If You Like X You’re Gonna Love Y!
People laugh about the weird offerings that Amazon or other online book venues will list as recommendations. These algorithms are becoming increasingly sophisticated, but in truth, is there any chance that any kind of program is going to predict what I will enjoy, when my tastes are admittedly all over the map? People look at me like I’ve sprouted an accordion out of my nose when I say, oh, that I love Fort Minor’s Remember the Name as well as Shostakovitch’s 11th. Or in the book world, that I include both Middlemarch and Bored of the Rings among my long-time favorites. In both cases for wildly different reasons.
But we keep trying to find, and to recommend, things we like to people we think (or hope) might be receptive. I’ve seen, and loved, blogs that recommend older novels to readers who liked specific popular new ones, as well as the other way around. In the interests of that, I invite readers to offer some “If you like X, then you might try . . .” and give reasons.
In a discussion like this, if the kneejerk “Your taste is in your gymsocks if you like [whoever]” can be avoided, sometimes we can learn something about our own tastes, if not refine our search for new Good Stuff.
I’ll start by noting successful recommendations that I’ve made—no use in reporting non-successes as that can lead too quickly to acrimony, and also, I realize that though I might have had success linking some of these authors, another person probably hit a wall between readers they know. Which leads right back to crazy algorithms.
So. For purposes of discussion, and to keep myself from rambling on for hours, I’m setting the timer for three minutes, and I’m going to free associate as I recall successful recommendations that I’ve made, or were made to me in the form of “Oh if you liked that, then try this!”
I’ve had pretty good success recommending readers who wanted a reading experience similar to Katharine Kerr or Kate Elliott or Robin Hobb to Michelle West, Janny Wurts, Carol Berg, Joshual Palmatier, and Chaz Brenchley. A handful of readers loving the above came back to thank me for recommending Kari Sperring’s first novel. I’ve also had some success linking readers who loved the above and Octavia Butler to Carol Berg, and along another path, to Tiptree, and along a third, to Nalo Hopkinson.
Brandon Sanderson, David Coe, David Farland, have matched up pretty well, and sometimes those readers intersect with Robin Hobb, which has made me wonder if sometimes the readers don’t know there’s an authorial gender divide.
I had a tough time making recommendations to those who’d read and loved Greer Gilman until I suggested John Crowley, Theodora Goss’s short work, as well as that of L. Timmel Duchamp, and Susanna Clarke’s Jonathan Strange and Mr. Norell. Bingo! Duchamp branched to Carol Emshwiller and Kelly Link, and a couple of times to new writer Sonya Taaffe, and thence to Shweta Narayan.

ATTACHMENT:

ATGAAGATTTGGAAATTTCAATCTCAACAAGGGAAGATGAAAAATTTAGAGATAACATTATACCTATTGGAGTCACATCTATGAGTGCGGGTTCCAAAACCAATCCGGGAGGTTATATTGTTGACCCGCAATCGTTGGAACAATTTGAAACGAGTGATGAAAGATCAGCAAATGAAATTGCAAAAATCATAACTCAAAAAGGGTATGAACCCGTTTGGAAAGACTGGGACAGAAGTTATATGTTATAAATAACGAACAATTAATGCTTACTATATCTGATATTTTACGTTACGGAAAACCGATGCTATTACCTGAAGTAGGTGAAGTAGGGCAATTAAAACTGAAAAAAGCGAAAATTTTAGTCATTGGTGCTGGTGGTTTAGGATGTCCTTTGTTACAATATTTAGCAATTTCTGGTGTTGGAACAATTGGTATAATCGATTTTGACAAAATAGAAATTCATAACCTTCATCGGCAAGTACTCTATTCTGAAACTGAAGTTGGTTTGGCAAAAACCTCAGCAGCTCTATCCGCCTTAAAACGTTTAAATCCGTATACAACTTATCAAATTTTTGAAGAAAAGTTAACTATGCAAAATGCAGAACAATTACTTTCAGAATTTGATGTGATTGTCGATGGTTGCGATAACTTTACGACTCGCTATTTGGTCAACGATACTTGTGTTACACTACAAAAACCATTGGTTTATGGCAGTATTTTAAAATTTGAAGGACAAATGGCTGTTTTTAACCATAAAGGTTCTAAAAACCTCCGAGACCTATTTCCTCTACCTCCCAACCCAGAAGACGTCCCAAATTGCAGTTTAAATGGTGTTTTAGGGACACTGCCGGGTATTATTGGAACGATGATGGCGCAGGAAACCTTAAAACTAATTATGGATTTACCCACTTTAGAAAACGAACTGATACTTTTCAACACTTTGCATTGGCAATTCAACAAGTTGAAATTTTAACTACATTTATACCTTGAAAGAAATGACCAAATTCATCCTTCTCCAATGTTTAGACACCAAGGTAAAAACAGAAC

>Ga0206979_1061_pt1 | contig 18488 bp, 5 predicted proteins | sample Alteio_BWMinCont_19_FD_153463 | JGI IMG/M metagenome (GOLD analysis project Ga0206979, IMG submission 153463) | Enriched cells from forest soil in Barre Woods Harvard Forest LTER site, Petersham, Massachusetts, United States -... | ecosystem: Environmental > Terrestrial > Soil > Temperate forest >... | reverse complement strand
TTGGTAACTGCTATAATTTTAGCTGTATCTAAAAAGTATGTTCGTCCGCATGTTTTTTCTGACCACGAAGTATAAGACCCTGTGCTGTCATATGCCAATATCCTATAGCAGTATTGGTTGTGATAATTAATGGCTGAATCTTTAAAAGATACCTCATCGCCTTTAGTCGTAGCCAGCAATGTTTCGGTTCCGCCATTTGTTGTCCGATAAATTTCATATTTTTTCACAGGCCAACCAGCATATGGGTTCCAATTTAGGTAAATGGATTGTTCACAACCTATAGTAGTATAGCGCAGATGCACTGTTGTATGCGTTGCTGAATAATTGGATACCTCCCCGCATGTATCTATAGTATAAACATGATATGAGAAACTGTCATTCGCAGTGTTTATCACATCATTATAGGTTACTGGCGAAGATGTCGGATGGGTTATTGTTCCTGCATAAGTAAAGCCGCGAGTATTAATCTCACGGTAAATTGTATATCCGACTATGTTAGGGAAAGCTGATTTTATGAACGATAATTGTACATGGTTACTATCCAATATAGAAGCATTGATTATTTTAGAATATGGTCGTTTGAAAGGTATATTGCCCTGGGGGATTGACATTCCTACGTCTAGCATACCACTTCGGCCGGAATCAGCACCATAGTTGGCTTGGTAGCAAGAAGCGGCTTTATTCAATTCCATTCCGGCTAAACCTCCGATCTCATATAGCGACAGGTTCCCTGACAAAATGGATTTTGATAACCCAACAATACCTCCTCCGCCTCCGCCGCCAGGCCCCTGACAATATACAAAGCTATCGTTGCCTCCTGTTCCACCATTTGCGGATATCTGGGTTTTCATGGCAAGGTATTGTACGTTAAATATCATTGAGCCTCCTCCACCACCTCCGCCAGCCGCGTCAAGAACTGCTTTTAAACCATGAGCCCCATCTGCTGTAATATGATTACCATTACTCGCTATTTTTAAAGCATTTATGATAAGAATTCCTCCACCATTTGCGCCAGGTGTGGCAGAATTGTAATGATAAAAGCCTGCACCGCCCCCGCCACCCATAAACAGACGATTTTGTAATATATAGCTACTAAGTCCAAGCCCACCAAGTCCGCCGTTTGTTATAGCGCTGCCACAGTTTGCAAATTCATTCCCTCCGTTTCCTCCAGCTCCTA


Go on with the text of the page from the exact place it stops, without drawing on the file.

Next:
As for readers who wanted to venture into genre waters after reading Clarke’s novel, my success links were Neal Stevenson, Ian McDonald, and back to Greer Gilman. John Crowley linked successfully to Ian McDonald, and to Thomas Pynchon, but not from Pynchon to McDonald or Crowley. But yes Pynchon to William Gaddis. Weird, that.
Mercedes Lackey and Melanie Rawn have crossed successfully back and forth with Sharon Shinn fans, with a sidestep to Patricia McKillip. Also, which surprised me, the fans of the first two writers in this graph also liked Patricia Wrede, though I’d thought of her as leaning toward the more humorous writers, but that’s really only a couple of her series: Mairelon and the Dragon books. With fans of all of these I’ve had signal success recommending Roberta MacAvoy.
Re cross-genre, I’ve had good luck matching Patricial Wrede’s Mairelon duo and her three books with Caroline Stevermer to those who like Georgette Heyer and Regency romances, but the only success I’ve had with Jane Austen readers (few of the ones I know willing to try fantasy) has been Susanna Clarke’s book—two readers, and a third had already read and loved it. But once I scored by directing a hardline Austen reader to Ellen Kushner. From Kushner I’ve linked with happy results to Emma Bull, and in another direction, P.G. Wodehouse and Rudyard Kipling.
Also outside of the SFF genre, I’ve had good luck with Austen readers by recommending Patrick O’Brian, Dorothy Sayers, and Dorothy Dunnett. Re the latter, I’ve had some luck mentioning Guy Gavriel Kay and Diana Gabaldon, but of whom were heavily influenced by Dunnett, so maybe it’s not surprising there’d be a readership crossover.
Re a certain kind of voice in thumping action fantasy (Zelazny and Jack Vance being two of the older names in this discussion), I’ve had good luck with Patrick Rothfuss grouped with Steven Brust and Scott Lynch, and also Terry Pratchett, but Pratchett, like Lois McMaster Bujold, has reached across a wide range of readers, as has Megan Whalen Turner; the latter is a YA author, and I’ve been avoiding getting into YA here as that would be a whole nother discussion, but I’m keeping Turner there because these have been adult readers I recommended her to successfully.
What about Ursula K. LeGuin? I’d had the best luck recommending Eleanor Arnason, Judith Bear, and Rosemary Kirstein, again whose work is in dialogue with many of Le Guin’s ideas.
There goes the timer, so I will stop here, resisting the impulse to add another 473 names.
How about you? Who’ve you successfully linked for readers?